All the discs come with commentaries that are often illuminating. Born to Kill and Narrow Margin are five-star flicks; the others are four stars. That averages to 4.4, but I will round up because of the extras. Even if these are not all truly film noir, this is a great collection and well-worth the viewing if you enjoy classic movies.
I am sure some reviewers (some already have) will criticize the films in this box and in future Warner fim noir box sets. Something those people need to understand is that Warner likely does not own the rights to many of the films that they may want to see included - Criterion released "Thieves Highway", Fox released "Nightmare Alley", and many other classics, including "Double Indemnity" are owned by some company other that Warner and have not released those films yet.
Personally, I feel that any release of classic noir, especially with the care and extras that Warner gives it, is worth five stars.
Each movie in this box set has something unusual to contribute, so even though some of the titles aren't textbook noir, they have enough noir elements to give them a toehold on the genre. I hope future volumes (I have #3 already) will include more intriguing titles. My preference would be for Angelface, Desperate, Conflict, Dead Reckoning, and The Big Heat. That said, I don't regret adding Volume 2 to my collection.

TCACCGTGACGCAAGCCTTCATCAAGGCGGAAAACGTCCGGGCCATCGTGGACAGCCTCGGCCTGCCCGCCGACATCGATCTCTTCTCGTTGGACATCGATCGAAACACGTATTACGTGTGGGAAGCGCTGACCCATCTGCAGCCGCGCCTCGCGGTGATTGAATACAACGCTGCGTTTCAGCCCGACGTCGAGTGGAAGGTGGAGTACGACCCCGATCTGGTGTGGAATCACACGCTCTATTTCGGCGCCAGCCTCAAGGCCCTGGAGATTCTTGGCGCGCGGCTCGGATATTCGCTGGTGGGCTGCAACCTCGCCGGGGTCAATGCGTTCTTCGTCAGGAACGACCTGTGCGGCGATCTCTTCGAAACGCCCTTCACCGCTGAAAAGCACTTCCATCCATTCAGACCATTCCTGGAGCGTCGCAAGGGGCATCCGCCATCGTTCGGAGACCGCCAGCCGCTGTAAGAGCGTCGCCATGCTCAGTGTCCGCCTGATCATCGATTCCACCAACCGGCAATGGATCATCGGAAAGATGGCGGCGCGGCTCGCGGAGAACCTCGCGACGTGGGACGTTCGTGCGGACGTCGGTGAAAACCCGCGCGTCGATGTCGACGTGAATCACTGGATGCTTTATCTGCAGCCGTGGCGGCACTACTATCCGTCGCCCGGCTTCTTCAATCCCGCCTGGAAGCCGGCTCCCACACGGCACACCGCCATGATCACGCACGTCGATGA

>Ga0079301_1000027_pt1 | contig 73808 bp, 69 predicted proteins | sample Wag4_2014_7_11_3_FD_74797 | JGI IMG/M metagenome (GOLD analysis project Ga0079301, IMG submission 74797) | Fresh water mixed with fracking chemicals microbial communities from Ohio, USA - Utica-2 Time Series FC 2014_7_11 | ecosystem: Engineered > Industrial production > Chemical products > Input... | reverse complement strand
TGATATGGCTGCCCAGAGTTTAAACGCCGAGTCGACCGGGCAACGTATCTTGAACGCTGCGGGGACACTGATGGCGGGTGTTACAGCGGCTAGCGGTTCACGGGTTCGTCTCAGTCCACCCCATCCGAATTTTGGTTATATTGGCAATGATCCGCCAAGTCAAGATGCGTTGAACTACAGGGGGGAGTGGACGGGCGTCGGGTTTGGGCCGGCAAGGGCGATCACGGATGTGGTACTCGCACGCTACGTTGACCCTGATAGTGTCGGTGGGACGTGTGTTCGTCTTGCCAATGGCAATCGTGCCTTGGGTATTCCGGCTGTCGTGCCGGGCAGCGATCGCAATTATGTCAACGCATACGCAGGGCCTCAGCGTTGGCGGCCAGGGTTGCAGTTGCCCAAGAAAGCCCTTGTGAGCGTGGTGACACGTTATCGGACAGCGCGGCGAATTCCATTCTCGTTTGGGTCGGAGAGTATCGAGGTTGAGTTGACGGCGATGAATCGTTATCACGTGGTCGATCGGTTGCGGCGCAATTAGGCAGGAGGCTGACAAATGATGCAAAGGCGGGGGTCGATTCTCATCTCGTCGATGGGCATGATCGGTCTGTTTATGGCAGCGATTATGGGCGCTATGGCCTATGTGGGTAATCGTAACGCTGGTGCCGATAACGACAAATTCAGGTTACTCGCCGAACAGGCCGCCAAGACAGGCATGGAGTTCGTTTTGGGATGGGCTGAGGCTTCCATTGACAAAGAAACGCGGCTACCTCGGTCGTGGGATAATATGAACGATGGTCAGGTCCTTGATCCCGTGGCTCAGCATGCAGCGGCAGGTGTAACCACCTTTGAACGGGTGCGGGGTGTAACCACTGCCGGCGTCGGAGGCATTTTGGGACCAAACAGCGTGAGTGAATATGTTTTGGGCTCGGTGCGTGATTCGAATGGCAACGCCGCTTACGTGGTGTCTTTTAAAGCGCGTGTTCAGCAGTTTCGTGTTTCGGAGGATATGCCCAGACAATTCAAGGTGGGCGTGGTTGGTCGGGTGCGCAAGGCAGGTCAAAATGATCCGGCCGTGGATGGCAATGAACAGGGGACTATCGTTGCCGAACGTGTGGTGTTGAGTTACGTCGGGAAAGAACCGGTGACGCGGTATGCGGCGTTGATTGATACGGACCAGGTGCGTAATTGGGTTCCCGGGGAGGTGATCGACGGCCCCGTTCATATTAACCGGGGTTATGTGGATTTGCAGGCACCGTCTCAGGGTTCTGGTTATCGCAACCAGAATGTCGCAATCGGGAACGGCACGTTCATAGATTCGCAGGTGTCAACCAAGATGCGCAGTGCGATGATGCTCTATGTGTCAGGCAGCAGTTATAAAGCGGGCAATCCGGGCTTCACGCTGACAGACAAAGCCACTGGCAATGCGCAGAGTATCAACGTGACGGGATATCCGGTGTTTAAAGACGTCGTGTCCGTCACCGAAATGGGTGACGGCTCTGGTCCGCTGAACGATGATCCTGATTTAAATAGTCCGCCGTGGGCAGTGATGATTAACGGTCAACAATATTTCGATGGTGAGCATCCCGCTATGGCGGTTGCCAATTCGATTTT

Born To Kill has all the classic elements an admirer of the genre craves and more. From the title one thinks the story will chronicle the destruction (and inevitable self-destruction) wrought by Laurence Tierney's one-track, menacing psychopath, and it does. But the original working title, Deadlier Than the Male, reveals the real story: Claire Trevor's composed detachment and icy self-possession as she takes over Tierney and assumes control of their situation. She manipulates people and events as though conducting moves in a game. She is utterly amoral, unlike Tierney's maniac who is organically bad; she has a choice whether to be bad or not, and simply doesn't care. The nice twist here is that in the toughguy chauvinism of noir, the woman proves more cunning and dangerous than any man.
Clash By Night has the telltale moodiness and self-destruction of noir, but without the moral ambiguity and lawless element. There is plenty of violence but not in the physical sense. Here it mainly takes place in the emotional upheaval of the characters, thus setting apart this title in a niche of its own.